Any sci-fi buff has read stories about hardy souls who fly between the asteroids and mine the hurtling chunks of rock for minerals. Usually the heroic asteroid miner-pilot is a gruff, swashbuckling character with a taste for adventure and a heart of gold.
Now the concept of mining the asteroid belt seems to have moved a step closer to reality — except that the mining will be done by robots, not adventurers.
A consortium of wealthy entrepreneurs has announced a plan to use telescopes to identify likely candidates for mining, with a specific focus on gold and platinum. The plans would then move to establishing observation platforms and a fuel depot in orbit, and finally to the mining of asteroids and shipment of minerals back to Earth.
Obviously, we are still far away from commercial exploration of space. Nevertheless, those of us who dream of more robust space exploration must pin our hopes on profit-seeking entities, because our cash-strapped governments are unlikely to do much. If profits can be made, entrepreneurs who are willing to accept risks will figure out a way to realize those profits.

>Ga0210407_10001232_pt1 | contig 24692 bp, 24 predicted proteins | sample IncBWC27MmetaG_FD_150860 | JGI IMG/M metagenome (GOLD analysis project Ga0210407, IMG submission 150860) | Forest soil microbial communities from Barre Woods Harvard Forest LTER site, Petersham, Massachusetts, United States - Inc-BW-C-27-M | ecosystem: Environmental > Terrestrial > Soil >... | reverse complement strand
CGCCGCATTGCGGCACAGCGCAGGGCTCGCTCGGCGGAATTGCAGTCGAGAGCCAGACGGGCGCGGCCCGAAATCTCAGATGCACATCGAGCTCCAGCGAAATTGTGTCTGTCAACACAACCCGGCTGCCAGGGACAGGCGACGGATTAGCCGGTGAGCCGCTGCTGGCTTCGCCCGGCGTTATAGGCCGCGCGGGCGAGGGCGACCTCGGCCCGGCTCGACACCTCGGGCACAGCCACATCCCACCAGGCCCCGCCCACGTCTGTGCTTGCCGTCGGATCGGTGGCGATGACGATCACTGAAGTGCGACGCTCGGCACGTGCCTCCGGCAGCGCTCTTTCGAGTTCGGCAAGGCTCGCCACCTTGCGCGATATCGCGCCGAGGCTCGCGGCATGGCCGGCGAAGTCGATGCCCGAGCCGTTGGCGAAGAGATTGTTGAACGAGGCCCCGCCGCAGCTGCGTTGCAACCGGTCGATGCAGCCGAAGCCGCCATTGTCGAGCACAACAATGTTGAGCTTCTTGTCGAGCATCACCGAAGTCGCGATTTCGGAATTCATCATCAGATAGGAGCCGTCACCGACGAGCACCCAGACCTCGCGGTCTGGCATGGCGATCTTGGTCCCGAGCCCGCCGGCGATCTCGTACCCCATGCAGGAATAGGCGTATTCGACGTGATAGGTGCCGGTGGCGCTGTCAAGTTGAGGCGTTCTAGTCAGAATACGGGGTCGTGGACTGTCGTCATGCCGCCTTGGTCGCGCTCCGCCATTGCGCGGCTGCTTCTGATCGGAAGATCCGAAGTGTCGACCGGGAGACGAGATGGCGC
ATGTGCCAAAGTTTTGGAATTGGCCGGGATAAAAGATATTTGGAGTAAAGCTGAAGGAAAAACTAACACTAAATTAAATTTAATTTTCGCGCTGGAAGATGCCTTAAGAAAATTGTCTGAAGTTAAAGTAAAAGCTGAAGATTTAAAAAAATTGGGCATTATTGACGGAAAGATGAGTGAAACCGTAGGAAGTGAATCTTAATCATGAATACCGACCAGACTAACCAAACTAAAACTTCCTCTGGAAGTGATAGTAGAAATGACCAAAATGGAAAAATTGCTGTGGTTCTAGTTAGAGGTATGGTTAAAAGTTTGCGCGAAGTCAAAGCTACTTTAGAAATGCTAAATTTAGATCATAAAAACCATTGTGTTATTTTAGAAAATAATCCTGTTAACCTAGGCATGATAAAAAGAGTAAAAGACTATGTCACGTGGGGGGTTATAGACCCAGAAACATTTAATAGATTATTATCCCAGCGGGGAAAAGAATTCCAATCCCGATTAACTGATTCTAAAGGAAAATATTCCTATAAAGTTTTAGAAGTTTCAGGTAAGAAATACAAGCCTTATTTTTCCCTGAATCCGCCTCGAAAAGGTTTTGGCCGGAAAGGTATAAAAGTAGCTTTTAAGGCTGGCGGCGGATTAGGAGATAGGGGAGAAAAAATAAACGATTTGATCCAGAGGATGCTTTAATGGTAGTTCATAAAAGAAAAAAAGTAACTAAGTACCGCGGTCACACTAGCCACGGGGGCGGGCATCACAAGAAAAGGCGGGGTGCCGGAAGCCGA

The fact that companies are finally starting to look carefully at space tourism, asteroid mining, and other obvious commercial activities in space is a good sign. Serious efforts will mean a focus on improving the technology, mission planning, delivery systems, and other processes that will make commercial use of space resources increasingly viable.
That means our grandchildren might not be swashbuckling asteroid mining pilots — but they could get a chance to spend some time among the stars.